For example, flowers in front of buildings may represent a service project impacting the environment, or images of people sleeping on the street may represent a desire to help the homeless. Through the discussion and reflection of each vision board, clubs can identify future service project ideas.

    Here are some easy steps to follow for this project:

          1. First, determine how ideas will be represented. Members can bring           in materials to use during a meeting, or prepare them in advance.           Art ideas include using writing utensils for drawings; or          
             magazines, newspapers, old greeting cards, scrapbook paper,
             personal photographs or old books.

         2. Next, determine how the boards will be displayed. Vision boards
             can be separate work spaces, or combined into one.
             Remember, your club will look at each board to determine          
             similarities. An inexpensive way to give every member enough                space on a single board is to hang a single piece of butcher paper            around the room. Afterward, members can separate their boards if          they wish to take them home. 

          3. After your brainstorming session is over, share your outcome!                 Contact Kelly Wallace for a chance to be featured
              internationally and show other K-Kids clubs around the world ways           to be successful. Be sure to include details of the activity
              experience, photos of it in action and personal quotes from          

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  • Introducing Kiwanis International staff

    Sherri McKeen was born in Memphis, Kentucky, and moved to Louisville, Kentucky, when she was four years old. She received her Bachelors of Social Work at the University of Kentucky, her Masters of Social Work at the University of Maryland, and a Certified Associate Executive distinction.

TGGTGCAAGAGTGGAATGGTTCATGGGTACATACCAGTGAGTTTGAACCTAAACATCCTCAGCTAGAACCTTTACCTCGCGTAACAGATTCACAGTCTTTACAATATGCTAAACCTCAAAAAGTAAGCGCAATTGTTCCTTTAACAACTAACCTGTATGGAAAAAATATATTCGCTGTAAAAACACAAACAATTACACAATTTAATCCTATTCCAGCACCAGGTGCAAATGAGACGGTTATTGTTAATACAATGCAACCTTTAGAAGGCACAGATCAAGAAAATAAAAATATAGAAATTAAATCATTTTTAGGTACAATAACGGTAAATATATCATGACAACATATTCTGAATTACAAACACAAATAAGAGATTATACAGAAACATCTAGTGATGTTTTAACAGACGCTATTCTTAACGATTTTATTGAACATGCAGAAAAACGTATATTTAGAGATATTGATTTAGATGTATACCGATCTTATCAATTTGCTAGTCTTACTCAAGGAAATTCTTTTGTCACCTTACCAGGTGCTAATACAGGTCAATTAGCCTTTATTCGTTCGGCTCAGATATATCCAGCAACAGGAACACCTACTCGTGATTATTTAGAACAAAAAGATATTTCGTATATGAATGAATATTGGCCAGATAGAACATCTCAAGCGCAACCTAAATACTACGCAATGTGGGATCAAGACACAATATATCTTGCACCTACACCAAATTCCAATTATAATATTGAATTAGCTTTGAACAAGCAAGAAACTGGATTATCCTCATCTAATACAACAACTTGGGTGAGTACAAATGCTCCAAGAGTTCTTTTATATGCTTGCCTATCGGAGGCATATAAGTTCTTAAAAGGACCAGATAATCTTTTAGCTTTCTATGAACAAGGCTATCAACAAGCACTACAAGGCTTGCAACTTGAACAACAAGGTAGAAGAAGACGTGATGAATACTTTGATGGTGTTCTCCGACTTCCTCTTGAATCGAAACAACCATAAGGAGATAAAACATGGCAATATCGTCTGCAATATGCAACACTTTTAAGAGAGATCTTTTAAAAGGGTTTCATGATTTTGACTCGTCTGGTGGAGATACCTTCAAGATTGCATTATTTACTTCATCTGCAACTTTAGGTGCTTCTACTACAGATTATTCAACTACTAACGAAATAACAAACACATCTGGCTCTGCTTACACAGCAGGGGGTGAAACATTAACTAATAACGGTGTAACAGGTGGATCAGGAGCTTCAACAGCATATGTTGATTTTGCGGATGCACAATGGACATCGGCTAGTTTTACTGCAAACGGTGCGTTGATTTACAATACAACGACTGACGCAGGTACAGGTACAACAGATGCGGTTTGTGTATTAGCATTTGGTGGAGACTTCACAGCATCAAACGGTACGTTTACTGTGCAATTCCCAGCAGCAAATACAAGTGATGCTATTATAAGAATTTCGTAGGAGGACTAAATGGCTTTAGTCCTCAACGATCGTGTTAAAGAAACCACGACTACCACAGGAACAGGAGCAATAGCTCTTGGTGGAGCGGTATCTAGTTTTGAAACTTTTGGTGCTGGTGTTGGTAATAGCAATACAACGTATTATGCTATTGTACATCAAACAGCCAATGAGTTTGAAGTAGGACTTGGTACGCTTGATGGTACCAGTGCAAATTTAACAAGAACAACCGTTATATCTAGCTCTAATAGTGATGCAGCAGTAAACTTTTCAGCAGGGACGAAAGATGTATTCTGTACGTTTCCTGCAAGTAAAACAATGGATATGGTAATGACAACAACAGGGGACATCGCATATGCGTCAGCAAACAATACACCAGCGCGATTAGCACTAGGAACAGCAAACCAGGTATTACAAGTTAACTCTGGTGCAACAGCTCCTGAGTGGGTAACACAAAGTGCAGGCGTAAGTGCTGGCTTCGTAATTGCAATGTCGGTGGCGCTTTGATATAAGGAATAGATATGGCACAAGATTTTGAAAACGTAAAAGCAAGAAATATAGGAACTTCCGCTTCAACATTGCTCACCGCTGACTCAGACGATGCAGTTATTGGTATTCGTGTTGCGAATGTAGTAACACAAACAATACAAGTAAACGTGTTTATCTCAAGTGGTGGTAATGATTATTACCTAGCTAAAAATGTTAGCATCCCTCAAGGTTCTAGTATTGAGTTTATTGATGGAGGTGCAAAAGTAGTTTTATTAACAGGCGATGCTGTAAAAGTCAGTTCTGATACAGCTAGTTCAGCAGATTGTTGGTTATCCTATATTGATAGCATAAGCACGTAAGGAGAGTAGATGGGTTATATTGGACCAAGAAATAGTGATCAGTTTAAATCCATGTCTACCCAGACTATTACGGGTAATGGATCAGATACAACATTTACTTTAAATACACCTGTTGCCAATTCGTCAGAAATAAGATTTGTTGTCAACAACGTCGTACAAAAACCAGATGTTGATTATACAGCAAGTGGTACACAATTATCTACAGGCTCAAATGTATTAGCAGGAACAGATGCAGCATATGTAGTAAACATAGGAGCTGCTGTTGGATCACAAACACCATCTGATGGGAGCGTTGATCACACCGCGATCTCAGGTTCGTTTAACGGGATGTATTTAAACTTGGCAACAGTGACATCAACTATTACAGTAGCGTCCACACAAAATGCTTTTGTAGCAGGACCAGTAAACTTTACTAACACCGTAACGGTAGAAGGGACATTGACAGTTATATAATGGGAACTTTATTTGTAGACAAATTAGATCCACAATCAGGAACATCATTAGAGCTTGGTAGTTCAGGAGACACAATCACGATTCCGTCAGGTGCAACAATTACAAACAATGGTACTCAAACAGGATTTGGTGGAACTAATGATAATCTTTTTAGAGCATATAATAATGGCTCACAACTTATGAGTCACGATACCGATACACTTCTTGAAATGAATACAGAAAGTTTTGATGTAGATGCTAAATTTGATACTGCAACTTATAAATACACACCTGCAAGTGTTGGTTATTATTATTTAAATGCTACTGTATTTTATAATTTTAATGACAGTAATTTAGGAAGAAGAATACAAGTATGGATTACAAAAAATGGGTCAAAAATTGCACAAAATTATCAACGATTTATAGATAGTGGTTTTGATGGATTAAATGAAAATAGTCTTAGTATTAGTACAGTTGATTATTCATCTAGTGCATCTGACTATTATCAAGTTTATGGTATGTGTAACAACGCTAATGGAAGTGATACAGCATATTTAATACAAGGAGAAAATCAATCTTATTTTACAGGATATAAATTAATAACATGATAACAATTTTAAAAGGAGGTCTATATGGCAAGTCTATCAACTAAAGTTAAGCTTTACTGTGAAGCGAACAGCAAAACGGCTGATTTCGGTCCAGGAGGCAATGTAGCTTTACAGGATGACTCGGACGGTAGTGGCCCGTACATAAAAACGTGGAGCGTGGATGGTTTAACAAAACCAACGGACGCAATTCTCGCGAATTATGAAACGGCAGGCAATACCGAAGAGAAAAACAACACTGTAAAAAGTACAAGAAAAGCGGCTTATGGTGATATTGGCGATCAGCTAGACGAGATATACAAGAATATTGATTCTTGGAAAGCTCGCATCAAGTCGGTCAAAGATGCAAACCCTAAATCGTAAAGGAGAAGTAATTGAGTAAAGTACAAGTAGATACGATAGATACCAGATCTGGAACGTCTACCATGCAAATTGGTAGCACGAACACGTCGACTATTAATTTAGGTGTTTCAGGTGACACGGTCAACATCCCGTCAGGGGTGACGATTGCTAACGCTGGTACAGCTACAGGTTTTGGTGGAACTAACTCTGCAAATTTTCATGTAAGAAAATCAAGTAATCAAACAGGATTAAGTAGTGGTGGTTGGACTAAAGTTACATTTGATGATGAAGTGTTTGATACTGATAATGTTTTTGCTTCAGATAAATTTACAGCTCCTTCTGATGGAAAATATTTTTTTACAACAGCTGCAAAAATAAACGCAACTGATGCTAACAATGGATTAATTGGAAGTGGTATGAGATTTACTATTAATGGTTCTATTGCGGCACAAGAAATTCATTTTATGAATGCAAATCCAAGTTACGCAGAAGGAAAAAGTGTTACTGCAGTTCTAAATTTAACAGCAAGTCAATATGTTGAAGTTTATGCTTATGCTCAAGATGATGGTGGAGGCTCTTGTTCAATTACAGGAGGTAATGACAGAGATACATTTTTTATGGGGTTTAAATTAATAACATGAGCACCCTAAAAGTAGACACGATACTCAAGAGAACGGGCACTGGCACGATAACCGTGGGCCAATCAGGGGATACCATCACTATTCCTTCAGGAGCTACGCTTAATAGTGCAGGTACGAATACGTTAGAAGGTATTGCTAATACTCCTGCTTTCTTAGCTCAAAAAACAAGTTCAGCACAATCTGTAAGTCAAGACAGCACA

Sherri has always worked in a youth-centered environment and has a passion for educating youth. She was a camp counselor in college and later became a camp director after finishing graduate school. Sherri has been with Kiwanis International for more than seven years and has had the opportunity to serve in a variety of positions within the Service Leadership Programs department. As the Club Support Manager, Sherri and her team support the volunteers who work with the Kiwanis Youth Programs, consisting of 351,000 youth and 16,000 volunteers in 34 nations.

    “I thrive when I can support our volunteers and the members of my team,” Sherri says. “Through collaboration, problem solving, and optimism, we can accomplish great things.”

    In her spare time, Sherri enjoys spending time with her family attending her 9th grader’s marching band events and her kindergartner’s soccer games with her husband. She also enjoys sewing and decorating her home.

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  • Celebrate Kiwanis Family Month in November

    Each November, clubs are encouraged to celebrate Kiwanis Family Month by collaborating on service projects, fundraisers or advocacy efforts with other Kiwanis-sponsored clubs. The Kiwanis family is composed of K-Kids, Builders Club, Key Club, Circle K International and Aktion Club. Together, these are known as Kiwanis Service Leadership Programs (SLP), and are designed to prepare each participant to be the most engaged members of their communities.

    This November, take some time to find out what these other clubs in your area are doing:

          Builders Club: middle school students (ages 11–14)

          Key Club: high school students (ages 14–18)

          Circle K: college and university students

          Aktion Club: adults (18 and older) who have a disability

          Kiwanis: over 600,000 adult members in more than 80 nations and         geographic areas

    Encourage your club to reach out and set up a shared activity, fundraiser or service project. Here are a few ideas:

          Clean up a street or park.

          Hold a pancake breakfast or dinner to raise funds for a cause.

          Volunteer at a food bank—or collect, pack and deliver canned food.

          Volunteer at the local animal shelter.

          Create thank-you cards/gifts for law enforcement officers or firemen.

          Create care packages and write letters to military members.

          Make “no-sew” blankets to donate to a local shelter.

          Make knit caps for hospitalized kids getting chemotherapy                

    And don’t forget to keep in touch with Kiwanis family members. You could invite Kiwanis club members to attend a K-Kids club meeting—or host an appreciation night for your sponsoring Kiwanis club. Maybe even write notes of encouragement to members of other youth clubs (and Aktion Club) in your area.

    Let’s strengthen the Kiwanis family’s impact . . . and our bond. When you get together, it might even get to be a habit!

    Visit to learn more.